'I don't mind when people take a dig at my modest international record, because I do not seek any validation.' Image courtesy: Twitter

I don't get frustrated when nameless, faceless trolls say nasty things. It has stopped bothering me, honestly. Something that I realised very early in my broadcasting career is that since I haven't played 100 Test matches, I cannot simply pass off my opinions as facts. I need to back what I say with data, numbers, and solid facts. More than people targeting me for my international record, what affects me more is if they have a problem with my analysis because that is something I am in control of.

Once Moeen Ali had an issue with my analysis and he took a dig at me on social media, saying I didn't score enough runs. I was very happy that day because to counter my analysis, all he could do was to point at my international career, and the two are completely unrelated. He obviously had no answer to my analysis where I said that he has a suspect technique against the short ball. I am not saying I have been validated, but he has got out to short ball a few times. Had Tendulkar asked Ramakant Achrekar how much cricket have you played, his life would've turned out completely different, isn't it? It is like we questioning the state of roads, and someone turning up and saying, 'But what do you know about road construction?' So yeah, I am fine with what people say; they have the liberty to do that and it honestly doesn't bother me.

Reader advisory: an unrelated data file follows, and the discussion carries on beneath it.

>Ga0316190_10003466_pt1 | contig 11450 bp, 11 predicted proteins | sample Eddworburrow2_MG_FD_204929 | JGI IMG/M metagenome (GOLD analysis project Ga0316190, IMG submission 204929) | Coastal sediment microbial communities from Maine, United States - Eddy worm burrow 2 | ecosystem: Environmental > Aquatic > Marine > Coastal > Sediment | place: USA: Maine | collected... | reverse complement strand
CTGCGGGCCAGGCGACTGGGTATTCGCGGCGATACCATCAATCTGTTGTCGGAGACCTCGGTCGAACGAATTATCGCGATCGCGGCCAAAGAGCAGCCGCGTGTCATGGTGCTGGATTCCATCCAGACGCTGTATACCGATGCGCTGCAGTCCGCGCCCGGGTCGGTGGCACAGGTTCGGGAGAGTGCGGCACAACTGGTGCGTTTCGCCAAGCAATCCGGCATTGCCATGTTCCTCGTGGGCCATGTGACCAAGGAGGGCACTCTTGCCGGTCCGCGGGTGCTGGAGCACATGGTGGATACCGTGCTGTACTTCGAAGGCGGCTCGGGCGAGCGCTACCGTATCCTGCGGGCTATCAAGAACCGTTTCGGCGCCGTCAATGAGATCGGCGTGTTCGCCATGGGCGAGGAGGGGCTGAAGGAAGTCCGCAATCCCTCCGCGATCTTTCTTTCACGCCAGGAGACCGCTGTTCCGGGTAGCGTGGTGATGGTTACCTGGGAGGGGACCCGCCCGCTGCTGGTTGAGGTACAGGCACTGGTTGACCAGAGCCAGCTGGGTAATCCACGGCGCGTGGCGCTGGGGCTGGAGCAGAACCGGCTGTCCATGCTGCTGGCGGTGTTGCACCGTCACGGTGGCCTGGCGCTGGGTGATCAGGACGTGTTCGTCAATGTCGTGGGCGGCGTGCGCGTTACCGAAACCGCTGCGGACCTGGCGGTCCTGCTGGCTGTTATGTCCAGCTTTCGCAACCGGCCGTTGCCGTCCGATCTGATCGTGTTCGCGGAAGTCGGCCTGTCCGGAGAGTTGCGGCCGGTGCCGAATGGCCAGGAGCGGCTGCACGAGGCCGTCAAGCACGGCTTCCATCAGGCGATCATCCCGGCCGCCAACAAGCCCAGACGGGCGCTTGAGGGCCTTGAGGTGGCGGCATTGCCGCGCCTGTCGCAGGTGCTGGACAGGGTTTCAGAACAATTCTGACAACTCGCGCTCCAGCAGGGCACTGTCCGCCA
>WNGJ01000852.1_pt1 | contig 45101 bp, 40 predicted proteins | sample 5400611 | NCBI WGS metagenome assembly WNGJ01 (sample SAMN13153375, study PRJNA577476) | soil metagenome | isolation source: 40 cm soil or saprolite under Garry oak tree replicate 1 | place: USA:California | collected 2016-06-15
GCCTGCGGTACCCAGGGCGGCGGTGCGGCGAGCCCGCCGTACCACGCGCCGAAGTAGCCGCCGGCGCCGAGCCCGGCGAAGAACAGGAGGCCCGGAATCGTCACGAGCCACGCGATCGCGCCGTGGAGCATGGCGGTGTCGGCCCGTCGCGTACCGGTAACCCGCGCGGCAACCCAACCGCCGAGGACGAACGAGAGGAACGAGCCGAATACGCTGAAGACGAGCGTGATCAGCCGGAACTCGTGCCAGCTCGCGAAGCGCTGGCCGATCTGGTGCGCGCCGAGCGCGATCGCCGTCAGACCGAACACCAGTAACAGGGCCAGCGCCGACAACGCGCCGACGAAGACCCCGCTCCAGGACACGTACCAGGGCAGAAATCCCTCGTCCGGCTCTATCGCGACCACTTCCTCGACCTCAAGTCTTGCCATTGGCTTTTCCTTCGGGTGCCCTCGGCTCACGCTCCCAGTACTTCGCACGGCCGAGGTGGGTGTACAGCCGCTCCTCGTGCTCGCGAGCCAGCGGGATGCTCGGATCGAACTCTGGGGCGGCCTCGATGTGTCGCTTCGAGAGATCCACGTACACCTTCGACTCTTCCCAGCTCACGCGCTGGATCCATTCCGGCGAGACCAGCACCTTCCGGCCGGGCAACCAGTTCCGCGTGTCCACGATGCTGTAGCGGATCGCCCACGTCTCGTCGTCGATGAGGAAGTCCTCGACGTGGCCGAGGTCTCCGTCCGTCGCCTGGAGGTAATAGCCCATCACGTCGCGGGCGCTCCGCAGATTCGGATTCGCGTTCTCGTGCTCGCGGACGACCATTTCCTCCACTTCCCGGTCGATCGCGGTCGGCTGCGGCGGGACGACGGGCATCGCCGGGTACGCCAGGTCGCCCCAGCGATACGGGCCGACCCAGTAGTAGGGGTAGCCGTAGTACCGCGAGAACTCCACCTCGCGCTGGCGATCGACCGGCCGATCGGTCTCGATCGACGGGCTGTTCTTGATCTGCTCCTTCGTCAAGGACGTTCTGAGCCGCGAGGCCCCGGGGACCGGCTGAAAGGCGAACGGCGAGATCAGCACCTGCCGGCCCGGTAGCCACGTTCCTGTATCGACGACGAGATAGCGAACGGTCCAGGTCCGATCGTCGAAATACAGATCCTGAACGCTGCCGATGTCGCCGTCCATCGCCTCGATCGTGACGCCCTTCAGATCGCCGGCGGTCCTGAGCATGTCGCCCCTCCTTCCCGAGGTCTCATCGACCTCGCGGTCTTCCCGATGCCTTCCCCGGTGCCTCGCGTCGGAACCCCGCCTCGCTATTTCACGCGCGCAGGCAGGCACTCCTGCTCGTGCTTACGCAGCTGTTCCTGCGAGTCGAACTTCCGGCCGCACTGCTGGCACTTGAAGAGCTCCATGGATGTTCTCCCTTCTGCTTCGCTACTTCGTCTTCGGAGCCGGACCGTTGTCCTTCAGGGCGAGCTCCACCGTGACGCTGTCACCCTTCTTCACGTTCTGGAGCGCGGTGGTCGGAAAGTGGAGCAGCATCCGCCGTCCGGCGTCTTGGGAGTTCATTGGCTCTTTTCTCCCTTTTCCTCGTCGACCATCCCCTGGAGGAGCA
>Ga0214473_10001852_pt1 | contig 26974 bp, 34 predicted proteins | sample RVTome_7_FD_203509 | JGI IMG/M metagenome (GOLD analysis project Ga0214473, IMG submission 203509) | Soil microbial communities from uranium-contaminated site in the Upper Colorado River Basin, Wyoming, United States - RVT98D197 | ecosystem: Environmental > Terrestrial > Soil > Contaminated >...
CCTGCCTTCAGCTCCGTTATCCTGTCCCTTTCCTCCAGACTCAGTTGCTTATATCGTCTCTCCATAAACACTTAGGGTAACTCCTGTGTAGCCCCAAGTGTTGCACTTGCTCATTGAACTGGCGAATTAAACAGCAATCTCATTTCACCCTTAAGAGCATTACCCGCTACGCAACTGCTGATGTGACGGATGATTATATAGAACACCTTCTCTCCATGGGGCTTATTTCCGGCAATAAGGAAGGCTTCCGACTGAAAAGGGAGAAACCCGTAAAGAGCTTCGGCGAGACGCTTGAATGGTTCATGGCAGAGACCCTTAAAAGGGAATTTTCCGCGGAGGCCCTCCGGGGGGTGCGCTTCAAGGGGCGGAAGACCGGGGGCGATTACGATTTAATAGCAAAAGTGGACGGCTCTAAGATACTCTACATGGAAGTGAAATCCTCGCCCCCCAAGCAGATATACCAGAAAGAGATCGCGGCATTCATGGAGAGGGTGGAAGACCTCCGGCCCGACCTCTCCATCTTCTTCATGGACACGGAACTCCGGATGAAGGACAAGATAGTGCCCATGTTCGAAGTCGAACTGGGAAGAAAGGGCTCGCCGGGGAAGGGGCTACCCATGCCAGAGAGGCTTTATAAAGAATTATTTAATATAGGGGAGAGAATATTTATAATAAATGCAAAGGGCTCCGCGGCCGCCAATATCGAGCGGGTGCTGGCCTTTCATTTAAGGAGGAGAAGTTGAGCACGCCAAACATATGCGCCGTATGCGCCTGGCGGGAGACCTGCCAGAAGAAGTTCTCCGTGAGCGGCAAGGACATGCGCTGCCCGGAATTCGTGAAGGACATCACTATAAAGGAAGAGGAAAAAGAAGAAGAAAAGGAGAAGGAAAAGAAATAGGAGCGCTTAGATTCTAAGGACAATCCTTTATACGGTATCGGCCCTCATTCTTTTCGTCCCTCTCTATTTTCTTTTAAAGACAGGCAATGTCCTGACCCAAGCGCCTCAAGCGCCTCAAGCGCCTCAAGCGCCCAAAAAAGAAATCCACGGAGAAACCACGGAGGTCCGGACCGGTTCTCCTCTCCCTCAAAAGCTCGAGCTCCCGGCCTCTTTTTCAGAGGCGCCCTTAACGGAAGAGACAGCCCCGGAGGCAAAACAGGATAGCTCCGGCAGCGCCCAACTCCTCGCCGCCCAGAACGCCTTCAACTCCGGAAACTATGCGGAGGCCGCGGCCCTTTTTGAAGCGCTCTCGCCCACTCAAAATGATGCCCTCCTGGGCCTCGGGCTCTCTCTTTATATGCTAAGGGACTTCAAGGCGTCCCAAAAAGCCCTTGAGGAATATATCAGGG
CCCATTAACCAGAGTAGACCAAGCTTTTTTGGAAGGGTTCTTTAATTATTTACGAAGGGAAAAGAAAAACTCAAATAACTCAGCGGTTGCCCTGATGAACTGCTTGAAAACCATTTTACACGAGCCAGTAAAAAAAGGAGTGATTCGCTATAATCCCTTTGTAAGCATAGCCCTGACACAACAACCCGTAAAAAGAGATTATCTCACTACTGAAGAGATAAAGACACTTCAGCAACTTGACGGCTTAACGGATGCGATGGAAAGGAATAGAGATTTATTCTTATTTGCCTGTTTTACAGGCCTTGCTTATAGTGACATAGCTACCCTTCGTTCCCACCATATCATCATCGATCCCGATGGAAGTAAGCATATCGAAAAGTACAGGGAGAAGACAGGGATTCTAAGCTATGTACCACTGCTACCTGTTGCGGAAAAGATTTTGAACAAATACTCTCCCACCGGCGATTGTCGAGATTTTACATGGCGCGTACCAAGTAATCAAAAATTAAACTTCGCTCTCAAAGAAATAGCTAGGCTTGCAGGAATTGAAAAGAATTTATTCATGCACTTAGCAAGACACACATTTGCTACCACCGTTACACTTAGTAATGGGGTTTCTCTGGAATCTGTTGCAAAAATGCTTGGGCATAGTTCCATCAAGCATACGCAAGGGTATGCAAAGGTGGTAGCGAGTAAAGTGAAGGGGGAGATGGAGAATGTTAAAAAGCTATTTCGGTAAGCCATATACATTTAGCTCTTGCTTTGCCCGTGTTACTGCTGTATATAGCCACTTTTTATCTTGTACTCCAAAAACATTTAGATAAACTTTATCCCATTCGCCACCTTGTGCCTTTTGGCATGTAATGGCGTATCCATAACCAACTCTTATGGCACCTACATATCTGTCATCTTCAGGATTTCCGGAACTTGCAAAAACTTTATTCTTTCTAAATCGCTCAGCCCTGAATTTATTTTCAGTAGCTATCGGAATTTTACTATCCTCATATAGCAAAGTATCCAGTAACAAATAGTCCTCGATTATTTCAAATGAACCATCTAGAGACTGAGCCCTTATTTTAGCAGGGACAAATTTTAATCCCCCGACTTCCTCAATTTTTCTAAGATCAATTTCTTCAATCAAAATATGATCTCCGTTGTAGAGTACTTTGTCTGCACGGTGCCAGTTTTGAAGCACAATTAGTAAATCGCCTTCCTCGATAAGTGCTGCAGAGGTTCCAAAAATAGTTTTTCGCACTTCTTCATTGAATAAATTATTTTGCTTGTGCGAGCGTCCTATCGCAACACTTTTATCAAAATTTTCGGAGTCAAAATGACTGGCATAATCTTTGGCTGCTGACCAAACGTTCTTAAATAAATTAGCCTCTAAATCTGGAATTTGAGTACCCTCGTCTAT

At the beginning of this interview, you told me that you started off as someone who played a lot of strokes before you got pigeonholed as a certain type of batsman. What gave you more joy then, a good square cut, a good leave, or a perfect forward defence?